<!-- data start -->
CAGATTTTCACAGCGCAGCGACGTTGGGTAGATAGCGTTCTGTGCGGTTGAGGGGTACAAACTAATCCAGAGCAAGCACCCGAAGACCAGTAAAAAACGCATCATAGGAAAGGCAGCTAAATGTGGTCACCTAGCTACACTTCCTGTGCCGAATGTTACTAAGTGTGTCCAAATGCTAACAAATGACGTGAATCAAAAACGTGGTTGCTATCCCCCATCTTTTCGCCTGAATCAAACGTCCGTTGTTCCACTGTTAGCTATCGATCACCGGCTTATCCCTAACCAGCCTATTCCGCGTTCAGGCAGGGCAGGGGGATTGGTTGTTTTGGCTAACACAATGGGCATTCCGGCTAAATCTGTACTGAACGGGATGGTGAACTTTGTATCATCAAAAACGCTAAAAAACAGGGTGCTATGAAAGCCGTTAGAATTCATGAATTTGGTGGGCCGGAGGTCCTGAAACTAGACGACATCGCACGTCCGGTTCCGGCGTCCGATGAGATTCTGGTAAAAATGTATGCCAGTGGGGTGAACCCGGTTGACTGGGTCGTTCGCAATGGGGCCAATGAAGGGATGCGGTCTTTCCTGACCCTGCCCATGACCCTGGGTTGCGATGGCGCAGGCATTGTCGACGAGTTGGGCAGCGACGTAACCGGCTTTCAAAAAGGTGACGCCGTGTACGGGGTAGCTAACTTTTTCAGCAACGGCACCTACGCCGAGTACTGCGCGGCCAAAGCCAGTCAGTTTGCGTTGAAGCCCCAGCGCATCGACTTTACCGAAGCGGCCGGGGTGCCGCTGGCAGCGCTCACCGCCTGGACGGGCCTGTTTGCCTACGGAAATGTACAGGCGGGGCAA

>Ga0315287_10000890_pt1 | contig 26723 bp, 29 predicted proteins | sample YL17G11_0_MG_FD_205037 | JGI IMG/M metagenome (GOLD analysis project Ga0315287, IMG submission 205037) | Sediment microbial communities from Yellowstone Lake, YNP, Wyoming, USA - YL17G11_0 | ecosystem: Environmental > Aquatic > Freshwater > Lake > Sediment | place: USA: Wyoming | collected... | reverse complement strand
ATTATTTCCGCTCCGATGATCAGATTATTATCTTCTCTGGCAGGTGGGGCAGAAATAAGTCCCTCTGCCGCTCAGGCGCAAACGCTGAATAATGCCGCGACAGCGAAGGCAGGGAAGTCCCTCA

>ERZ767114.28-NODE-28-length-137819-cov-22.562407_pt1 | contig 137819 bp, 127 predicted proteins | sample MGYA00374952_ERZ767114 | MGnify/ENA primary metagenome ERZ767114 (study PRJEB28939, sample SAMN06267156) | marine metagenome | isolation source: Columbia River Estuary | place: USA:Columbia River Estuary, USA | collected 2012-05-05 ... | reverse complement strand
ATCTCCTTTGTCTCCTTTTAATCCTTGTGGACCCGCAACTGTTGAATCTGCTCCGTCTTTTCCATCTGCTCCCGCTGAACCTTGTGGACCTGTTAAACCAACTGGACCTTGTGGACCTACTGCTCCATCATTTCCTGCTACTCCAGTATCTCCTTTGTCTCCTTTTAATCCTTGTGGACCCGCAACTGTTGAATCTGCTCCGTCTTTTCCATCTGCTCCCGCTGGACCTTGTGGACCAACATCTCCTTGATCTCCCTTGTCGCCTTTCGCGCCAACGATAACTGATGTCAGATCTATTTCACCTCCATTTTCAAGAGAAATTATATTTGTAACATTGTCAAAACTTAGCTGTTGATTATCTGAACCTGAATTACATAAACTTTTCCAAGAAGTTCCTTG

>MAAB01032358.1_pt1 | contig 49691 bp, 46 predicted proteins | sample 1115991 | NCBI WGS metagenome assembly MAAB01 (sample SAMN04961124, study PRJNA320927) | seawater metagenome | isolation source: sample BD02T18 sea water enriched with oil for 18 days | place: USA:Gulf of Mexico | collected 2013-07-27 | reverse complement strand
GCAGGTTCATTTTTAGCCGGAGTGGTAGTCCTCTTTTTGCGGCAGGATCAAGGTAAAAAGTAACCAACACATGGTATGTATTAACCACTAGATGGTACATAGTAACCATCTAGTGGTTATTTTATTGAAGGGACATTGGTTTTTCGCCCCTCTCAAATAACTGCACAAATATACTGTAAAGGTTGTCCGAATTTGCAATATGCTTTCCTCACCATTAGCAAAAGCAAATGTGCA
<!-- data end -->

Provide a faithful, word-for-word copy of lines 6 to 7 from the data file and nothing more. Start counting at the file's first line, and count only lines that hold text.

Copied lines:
>MAAB01032358.1_pt1 | contig 49691 bp, 46 predicted proteins | sample 1115991 | NCBI WGS metagenome assembly MAAB01 (sample SAMN04961124, study PRJNA320927) | seawater metagenome | isolation source: sample BD02T18 sea water enriched with oil for 18 days | place: USA:Gulf of Mexico | collected 2013-07-27 | reverse complement strand
GCAGGTTCATTTTTAGCCGGAGTGGTAGTCCTCTTTTTGCGGCAGGATCAAGGTAAAAAGTAACCAACACATGGTATGTATTAACCACTAGATGGTACATAGTAACCATCTAGTGGTTATTTTATTGAAGGGACATTGGTTTTTCGCCCCTCTCAAATAACTGCACAAATATACTGTAAAGGTTGTCCGAATTTGCAATATGCTTTCCTCACCATTAGCAAAAGCAAATGTGCA